To be right or to be liked? : Correlates of preschoolers’ informational and normative conformity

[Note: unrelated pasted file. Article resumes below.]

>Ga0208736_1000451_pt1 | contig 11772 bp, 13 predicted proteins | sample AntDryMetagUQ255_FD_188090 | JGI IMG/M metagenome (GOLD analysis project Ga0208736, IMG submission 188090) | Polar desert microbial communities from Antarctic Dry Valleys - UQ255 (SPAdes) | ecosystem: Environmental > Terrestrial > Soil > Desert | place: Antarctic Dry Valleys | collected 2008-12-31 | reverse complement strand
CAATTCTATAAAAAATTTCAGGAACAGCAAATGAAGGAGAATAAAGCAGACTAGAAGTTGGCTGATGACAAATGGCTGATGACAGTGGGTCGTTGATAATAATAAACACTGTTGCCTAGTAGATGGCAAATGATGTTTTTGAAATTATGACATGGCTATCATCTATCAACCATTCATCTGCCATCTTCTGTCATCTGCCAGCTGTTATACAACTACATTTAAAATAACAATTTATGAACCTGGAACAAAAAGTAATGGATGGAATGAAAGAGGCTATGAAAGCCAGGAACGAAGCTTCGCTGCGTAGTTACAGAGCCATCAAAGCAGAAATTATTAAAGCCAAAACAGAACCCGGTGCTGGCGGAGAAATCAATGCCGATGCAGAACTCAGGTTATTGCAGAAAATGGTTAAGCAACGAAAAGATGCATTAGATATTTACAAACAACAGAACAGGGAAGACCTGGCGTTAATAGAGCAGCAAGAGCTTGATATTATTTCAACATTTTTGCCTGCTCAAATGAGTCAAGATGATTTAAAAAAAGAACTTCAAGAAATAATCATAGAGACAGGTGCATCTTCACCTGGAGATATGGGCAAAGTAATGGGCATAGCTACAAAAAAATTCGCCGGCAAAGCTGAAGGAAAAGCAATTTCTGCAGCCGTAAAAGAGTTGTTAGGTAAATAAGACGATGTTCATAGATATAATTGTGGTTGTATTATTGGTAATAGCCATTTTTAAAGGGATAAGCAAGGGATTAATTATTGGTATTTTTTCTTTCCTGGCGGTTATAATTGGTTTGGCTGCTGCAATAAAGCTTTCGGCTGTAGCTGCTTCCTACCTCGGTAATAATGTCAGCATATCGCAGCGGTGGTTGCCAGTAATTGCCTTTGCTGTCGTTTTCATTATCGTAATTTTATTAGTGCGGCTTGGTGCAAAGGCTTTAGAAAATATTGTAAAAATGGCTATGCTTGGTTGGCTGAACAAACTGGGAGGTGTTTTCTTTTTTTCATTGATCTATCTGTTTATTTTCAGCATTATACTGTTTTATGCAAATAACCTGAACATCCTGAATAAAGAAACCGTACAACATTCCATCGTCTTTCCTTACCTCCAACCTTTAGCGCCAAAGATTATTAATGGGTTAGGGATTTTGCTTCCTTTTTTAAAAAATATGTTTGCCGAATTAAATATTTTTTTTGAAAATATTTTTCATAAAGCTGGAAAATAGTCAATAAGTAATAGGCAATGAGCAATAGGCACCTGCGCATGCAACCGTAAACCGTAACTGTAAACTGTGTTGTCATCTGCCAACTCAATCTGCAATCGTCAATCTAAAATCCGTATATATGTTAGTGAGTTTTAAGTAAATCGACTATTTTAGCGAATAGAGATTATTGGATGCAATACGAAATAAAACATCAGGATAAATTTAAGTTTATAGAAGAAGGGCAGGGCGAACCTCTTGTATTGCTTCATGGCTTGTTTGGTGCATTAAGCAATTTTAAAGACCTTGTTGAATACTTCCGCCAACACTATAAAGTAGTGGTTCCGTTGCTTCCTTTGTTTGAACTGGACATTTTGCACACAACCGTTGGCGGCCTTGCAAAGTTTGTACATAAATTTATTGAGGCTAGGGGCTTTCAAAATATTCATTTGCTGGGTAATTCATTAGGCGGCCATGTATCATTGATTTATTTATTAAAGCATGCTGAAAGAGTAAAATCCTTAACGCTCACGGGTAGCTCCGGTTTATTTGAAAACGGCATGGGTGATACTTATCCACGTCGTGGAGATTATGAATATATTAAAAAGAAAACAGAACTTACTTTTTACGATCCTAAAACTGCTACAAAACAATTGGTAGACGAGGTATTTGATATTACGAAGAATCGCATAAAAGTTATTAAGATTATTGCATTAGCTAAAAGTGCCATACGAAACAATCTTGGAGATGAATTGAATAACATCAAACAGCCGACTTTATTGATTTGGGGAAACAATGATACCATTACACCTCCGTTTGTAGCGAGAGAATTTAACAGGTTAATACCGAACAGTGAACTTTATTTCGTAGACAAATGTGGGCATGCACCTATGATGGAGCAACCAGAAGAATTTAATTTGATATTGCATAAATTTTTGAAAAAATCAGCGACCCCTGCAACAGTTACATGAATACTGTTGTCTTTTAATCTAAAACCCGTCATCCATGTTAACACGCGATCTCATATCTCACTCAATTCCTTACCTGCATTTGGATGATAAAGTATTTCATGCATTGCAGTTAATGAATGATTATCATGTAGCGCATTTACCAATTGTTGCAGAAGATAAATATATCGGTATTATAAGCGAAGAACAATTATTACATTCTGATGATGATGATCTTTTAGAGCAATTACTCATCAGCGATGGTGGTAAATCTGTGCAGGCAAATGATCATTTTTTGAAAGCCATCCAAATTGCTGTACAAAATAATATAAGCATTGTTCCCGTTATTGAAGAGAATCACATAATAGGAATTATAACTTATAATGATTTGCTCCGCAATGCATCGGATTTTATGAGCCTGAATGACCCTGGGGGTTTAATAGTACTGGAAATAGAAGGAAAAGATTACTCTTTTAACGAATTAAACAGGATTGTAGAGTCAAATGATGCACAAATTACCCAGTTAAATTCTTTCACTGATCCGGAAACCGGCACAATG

Abstract: Humans conform. That is, humans align their behaviors, attitudes, and beliefs with others to learn and adapt. When we are uncertain, naïve, or believe that others know better than us – we can conform for informational reasons and imitate behaviors or ideas observed from the majority of those around us. If the masses are doing something we can suppose that it likely is effective or right. Likewise, when we need to strengthen bonds with others, fear being ostracized, or simply wish to befriend other individuals, we can normatively conform and strategically imitate their behaviors or ideas to signal affiliation outwardly, while still privately retaining our original beliefs. Importantly, although conformity is intrinsic to all human cultures and age-groups, there is also notable inter-individual variability in conformity propensity: Some individuals tend to conform often while others conform very rarely. This applies to both adults and young children. In this thesis I have addressed the variability in children’s conformity by investigating both propensity and motivation using an individual differences perspective. The overarching aim was to identify psychological (personality traits) and psychosocial factors (parents’ personality and parental style), as well as other social behaviors (obedience and altruistic behavior) that can help to explain why some children conform more than others, and importantly, why they differ in their motivation to conform.Using an Asch-style paradigm to elicit public conformity in 3.5-year-olds using adult (Study I) and peer (Studies II and III) confederates, we established individuals’ conformity propensity over eight trials. Additionally, using an eye-tracking task during each trial, we measured what the participant privately held as true after publicly conforming. This measure allowed us to differentiate whether the conformity was informational (believing that the majority’s inaccurate testimony was correct) or normative (knowing that it was not, but conforming for social reasons). The main findings reported in this thesis are (i) the personality trait extroversion has a U-shaped relationship with conformity propensity – low and high scores on this trait are predictive of more conformity to both adults (Study I) and peers (Study III); (ii) when children conform, high extroversion is predictive of doing so for a normative motivation and low extroversion for an informational (Studies I and III); (iii) children with higher conformity propensities are more likely to have displayed altruistic behavior but not obedience (Study II); and (iv) fathers’ authoritarian parental style is associated with their children’s conformity propensity (Study II).

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